Sometimes fixed price contracts fail to work well for unexpected reasons. One particularly acrimonious job comes to mind. It involved the provision of advice to a client on a project to build a Gas Turbine power station. We defined everything extraordinarily clearly and ended up with a fixed price job. Unfortunately the contractor omitted the risk for writing the control system software and the client had an awkward choice at the end. Either let the contractor go bankrupt, but have an incomplete power station or pay more money for the unexpected variations the contractor hadn’t factored in (and thus keep him in business). The client ended up paying well above the fixed price. Despite this, a few months later, the contractor still went bust. This resulted in the client having to complete the job with the attendant risk now shifted onto her.
Theoretically, you can claim on variations to the contract, but this is always fraught with some negotiation and angst as the client is not often enthused with having to pay more. Remember, however, when a variation to the contract comes up bring this to the client’s attention and bill him at the earliest possible opportunity (no matter how awkward and unpleasant this is). If you delay until the end of the contract, you may run the risk of not getting paid.
And at worse case, as a contractor/consultant, if you cannot see your way to getting paid for the additional work you are doing, and can’t get agreement from the client, simply “up stumps” (as we say in cricketing lore) and leave site. It generally never gets better. It is best to face up to the reality of the situation and avoid your losses getting worse. At this point, you may find that the client can see that you are serious and may become more accommodating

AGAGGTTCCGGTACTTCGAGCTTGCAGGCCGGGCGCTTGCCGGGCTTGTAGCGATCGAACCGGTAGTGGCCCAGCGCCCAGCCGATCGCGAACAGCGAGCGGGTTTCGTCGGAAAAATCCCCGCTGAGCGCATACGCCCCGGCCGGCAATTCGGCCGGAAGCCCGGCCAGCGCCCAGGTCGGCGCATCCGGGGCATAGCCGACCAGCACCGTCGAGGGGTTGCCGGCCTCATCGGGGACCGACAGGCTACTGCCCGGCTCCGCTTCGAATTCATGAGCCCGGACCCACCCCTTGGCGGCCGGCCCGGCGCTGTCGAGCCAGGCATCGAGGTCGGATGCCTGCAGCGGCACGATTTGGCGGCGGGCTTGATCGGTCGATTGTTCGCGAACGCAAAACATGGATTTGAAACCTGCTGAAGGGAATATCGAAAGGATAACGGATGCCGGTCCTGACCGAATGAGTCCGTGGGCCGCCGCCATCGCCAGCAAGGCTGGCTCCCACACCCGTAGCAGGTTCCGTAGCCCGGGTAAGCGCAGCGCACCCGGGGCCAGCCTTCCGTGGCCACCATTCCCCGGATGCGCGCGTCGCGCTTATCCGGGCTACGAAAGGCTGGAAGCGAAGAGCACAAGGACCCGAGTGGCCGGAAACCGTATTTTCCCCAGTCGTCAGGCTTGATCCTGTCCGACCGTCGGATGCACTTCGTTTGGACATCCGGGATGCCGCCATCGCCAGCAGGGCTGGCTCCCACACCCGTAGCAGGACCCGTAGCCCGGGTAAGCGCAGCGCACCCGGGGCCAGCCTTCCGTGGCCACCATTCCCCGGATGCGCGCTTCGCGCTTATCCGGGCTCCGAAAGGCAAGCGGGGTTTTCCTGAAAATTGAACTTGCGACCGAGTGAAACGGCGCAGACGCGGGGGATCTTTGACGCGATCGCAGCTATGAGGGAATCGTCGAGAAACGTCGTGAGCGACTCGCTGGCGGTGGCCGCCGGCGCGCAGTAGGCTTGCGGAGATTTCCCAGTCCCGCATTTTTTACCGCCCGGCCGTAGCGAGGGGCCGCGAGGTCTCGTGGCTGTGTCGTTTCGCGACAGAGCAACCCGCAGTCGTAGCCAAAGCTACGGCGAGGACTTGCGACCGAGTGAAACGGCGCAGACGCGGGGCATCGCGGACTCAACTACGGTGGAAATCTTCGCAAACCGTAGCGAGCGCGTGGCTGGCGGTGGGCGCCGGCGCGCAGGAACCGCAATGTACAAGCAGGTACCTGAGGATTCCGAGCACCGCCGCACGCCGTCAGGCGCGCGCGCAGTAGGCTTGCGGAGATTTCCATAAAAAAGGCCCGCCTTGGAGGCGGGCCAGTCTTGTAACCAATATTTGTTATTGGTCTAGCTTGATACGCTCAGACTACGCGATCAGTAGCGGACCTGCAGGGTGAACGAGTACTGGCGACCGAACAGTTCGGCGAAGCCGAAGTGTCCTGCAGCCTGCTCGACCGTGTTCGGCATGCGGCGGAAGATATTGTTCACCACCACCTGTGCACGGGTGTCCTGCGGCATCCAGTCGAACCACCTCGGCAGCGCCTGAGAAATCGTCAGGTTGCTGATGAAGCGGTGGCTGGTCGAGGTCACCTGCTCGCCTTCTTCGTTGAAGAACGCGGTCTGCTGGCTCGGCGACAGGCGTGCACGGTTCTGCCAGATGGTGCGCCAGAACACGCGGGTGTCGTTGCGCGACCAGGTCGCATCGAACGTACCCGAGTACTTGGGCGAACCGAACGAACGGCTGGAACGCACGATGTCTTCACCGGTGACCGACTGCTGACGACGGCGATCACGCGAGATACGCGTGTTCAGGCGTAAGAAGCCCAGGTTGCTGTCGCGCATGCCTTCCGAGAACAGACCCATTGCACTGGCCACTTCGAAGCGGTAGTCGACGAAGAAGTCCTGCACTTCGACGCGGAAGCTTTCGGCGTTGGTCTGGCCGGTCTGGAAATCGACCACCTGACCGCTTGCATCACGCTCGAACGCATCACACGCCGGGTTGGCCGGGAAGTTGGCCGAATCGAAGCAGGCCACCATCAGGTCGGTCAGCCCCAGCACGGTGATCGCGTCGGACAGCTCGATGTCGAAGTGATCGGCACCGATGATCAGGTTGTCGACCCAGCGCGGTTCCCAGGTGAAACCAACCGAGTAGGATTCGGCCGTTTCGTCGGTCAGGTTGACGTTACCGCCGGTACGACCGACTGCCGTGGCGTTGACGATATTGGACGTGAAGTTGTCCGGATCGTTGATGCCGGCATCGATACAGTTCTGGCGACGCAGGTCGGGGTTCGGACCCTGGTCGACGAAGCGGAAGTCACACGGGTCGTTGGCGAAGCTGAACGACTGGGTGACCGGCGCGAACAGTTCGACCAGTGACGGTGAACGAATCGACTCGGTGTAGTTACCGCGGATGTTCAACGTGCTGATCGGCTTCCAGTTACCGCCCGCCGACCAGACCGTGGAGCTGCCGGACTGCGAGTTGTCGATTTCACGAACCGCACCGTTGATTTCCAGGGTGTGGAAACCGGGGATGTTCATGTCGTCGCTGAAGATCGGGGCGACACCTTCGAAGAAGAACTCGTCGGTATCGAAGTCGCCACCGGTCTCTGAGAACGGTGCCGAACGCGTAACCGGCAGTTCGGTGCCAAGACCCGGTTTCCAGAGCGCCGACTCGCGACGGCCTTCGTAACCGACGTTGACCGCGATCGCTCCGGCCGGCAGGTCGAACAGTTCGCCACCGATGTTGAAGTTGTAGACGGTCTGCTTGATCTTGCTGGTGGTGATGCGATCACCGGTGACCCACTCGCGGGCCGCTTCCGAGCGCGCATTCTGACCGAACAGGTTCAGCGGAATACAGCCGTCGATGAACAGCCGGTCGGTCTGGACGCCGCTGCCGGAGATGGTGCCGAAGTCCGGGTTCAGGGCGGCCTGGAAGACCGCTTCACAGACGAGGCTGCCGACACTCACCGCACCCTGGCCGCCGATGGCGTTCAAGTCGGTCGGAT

Sometimes it helps to compromise
Clients naturally worry that, with time-and-materials contracts, they may be “taken to the cleaners” as far as the end price goes. This is a valid concern. Unproven contractors can get lazy and simply bill for every hour. Naturally this is a short term win - they are unlikely to be invited back on site again.
I would suggest that if both client and contractor are unsure then a two phase approach is always the best. Develop and agree on a good specification where the unknowns are clarified and defined for the first phase. A fixed price or well considered time-and-materials proposal can then be agreed on for the second phase. Let’s face it. At the end of the day, in the specialized world of engineering, it is important that we build up long-term, trusting relationships between client and contractor and that both parties get a fair return on their investment: Not too much. Not too little. Just fair.
New Fangled approaches
I worry sometimes about these new fangled approaches which involve alliances and partnerships between clients and contractors. They are a little like a partnership between God and the Devil. With superb management on both sides they can work out. Unfortunately, though, they often end up costing one of the parties far more.
Always remember that it is better to lose a contract if you are going to lose money on it. Finally, as Samuel Goldwyn wryly remarked: “A verbal contract isn't worth the paper it's written on”. Make sure all agreements are in writing, signed by the correct parties and can cope with project modifications.
Yours in engineering learning